In contrast, Walther was more hesitant to give parental opinions too much weight, especially when considering curriculum.
“A parent could have their kid opt out of math, history, sex education, and then you’re going ‘What are you gonna do?’ so I think that we have to be very careful about the curriculum thing,” said Walther. ‘Transparency, I totally agree with…and I don’t have a problem with a parent coming in and observing, as long as they’re not disruptive.”
However, Walther took a more resolute stance on the idea of limiting access to certain books.
“[I am] adamantly opposed to book banning,” said Walther. “Ultimately, that will be up to the board members to review those recommendations…but I would be very opposed to that kind of removal.”
McConnell encouraged parents to pay heed to the “filtering” of history, pushing for a more direct manner of teaching.
“I think when we start safeguarding children and filtering [American history] to the point to where they don’t get the whole history—that is dangerous,” said McConnell. “As a board member, I would want us to be able to share with our children the truth of the matter, and sometimes the truth is not comfortable. Sometimes the truth can be hurtful, but I think we don’t need to coddle and hide truth from our children so that they don’t grow up naive to culture.”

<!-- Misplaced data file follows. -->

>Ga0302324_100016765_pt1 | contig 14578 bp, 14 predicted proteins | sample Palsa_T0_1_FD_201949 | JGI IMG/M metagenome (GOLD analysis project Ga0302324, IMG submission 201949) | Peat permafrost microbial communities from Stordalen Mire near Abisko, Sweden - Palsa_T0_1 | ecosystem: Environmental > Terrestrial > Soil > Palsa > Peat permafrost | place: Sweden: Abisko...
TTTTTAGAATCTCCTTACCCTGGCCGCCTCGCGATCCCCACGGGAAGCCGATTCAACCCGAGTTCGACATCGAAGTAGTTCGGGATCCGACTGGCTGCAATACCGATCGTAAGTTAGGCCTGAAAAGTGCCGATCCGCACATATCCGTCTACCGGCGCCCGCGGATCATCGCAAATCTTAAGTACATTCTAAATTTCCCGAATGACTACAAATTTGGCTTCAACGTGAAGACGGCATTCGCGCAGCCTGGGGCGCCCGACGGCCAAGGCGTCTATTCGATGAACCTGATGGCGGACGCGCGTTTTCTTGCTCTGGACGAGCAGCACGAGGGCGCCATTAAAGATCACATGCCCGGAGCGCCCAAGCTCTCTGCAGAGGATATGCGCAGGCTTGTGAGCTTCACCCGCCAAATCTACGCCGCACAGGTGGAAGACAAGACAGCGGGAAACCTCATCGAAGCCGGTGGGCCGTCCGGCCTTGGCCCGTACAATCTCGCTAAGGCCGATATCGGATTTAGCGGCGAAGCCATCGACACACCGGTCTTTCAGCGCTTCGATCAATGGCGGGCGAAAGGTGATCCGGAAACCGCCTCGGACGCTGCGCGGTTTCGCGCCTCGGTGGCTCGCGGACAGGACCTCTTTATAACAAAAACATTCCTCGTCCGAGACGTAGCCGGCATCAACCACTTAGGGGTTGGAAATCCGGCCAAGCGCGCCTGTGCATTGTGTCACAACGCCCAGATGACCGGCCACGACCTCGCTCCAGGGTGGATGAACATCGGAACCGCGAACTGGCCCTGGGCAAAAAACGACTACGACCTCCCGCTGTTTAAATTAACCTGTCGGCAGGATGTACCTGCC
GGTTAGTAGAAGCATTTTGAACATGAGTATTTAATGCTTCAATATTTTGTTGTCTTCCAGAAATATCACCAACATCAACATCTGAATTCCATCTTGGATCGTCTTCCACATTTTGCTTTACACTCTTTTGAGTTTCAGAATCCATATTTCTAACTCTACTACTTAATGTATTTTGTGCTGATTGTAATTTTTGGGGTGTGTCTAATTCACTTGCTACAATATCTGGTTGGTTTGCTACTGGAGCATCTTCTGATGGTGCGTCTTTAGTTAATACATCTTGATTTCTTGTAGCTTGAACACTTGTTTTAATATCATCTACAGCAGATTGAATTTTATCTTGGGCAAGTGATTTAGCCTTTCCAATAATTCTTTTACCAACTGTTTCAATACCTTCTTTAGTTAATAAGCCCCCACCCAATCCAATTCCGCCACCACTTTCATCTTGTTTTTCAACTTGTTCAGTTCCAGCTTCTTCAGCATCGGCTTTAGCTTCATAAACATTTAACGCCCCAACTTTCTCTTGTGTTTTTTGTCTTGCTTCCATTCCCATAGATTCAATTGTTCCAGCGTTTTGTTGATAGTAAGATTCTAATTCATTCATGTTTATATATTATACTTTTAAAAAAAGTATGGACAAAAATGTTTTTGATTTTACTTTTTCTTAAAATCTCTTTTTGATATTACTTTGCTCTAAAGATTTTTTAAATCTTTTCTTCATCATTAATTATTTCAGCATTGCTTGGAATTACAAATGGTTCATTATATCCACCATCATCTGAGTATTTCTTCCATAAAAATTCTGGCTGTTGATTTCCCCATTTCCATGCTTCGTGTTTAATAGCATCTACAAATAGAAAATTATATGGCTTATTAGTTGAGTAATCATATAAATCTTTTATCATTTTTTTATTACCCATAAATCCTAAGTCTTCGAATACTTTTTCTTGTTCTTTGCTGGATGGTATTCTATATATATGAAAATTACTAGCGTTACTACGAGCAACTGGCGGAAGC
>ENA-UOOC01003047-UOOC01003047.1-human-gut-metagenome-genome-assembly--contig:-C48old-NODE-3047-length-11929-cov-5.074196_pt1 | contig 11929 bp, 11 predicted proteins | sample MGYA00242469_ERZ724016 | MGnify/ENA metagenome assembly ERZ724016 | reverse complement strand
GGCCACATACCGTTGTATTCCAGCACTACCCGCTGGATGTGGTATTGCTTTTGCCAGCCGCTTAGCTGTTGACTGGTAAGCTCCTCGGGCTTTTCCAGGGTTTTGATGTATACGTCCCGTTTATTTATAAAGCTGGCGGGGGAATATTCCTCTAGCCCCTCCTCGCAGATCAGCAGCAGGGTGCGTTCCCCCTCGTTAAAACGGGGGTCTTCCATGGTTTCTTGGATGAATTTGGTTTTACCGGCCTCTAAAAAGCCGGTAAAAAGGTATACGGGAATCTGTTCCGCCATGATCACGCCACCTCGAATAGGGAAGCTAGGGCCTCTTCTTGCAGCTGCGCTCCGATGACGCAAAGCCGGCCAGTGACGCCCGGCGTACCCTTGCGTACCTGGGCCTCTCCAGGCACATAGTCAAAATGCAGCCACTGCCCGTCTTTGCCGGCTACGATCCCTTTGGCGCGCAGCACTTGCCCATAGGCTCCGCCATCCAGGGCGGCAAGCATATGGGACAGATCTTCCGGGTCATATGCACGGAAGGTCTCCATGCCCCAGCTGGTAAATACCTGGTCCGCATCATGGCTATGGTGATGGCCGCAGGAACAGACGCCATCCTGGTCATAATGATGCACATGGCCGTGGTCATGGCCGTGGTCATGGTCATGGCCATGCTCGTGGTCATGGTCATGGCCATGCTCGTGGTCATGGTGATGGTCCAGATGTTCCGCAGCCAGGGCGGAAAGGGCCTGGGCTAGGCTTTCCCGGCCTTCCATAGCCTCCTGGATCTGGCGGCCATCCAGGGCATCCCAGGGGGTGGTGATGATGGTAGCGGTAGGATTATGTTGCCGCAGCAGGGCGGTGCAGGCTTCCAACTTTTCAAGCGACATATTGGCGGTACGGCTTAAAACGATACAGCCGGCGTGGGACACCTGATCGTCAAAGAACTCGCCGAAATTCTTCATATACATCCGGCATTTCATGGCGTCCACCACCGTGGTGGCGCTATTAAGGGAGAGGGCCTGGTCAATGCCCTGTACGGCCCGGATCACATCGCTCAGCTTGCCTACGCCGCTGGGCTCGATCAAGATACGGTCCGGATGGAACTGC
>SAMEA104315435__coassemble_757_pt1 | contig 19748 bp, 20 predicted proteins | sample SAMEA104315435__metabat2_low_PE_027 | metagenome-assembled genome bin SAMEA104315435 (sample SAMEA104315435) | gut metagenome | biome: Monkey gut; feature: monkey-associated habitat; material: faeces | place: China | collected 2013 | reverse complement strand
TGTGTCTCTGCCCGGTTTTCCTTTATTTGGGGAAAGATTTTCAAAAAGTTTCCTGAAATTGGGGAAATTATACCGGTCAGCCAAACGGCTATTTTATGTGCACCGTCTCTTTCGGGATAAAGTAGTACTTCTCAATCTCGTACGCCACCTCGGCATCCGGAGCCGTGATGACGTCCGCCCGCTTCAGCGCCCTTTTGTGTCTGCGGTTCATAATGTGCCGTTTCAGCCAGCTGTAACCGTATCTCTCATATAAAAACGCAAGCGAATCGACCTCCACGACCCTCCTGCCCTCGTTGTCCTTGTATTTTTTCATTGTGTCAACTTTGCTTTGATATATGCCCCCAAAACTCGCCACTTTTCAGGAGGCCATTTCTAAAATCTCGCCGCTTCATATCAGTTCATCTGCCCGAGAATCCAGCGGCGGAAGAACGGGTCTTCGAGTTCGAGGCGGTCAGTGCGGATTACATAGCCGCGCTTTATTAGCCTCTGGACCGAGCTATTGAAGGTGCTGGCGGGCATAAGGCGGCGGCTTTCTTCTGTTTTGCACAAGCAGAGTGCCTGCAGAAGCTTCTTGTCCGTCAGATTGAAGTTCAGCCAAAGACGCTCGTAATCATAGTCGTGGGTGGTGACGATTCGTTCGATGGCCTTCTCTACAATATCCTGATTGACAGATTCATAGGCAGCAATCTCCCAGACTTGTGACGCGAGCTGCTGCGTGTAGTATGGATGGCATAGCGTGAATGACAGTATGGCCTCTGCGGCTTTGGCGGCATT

Candidates also tackled questions regarding the renaming of schools, with some community members wondering if the project took focus away from more urgent issues.
Wilson, who spearheaded the initiative, asserted that it’s more about the big picture effects on students rather than short-term reactions.
“I think [the name changes] will really help build confidence in some of our students as well. To really understand where they come from, to understand that they can also become a doctor, they can also look up to someone and one day push the needle in our community and get rewarded for it,” said Wilson. “I think it’s a step in the right direction toward changing some of the issues we have in our communities.”
McConnell contended that, while school pride is important, it may have redirected attention to the outside of the buildings rather than what is going on in the classroom.
“If it’s going to build some morale, teach them history, and add some value to their education, then I am all for it,” said McConnell. “I don’t think it’s a major thing, neither do I think it’s a minor thing. I don’t think it’s that essential that’s [it’s] going to change what is happening in the building.”
The renaming proposal was voted on while Walter was still serving on the Board, and he was the only member to vote against the item. He says the way the vote was structured, if a member was opposed to one element, they had to vote “no” to the entire action.
“Some of the names that we picked—Thomas Jefferson, George Washington—became very controversial,” said Walther. “We have schools in this district that are named after a street. Renaming those schools to recognize people who have contributed to Peoria, I don’t have a problem with at all.”
Other topics covered in the forum included the teacher shortage, with Wilson and Walther advocating for the “Grow Your Own” program, and the switch to the modified calendar, with all candidates expressing cautious optimism about the change.
Election day for the District Two seats is June 28.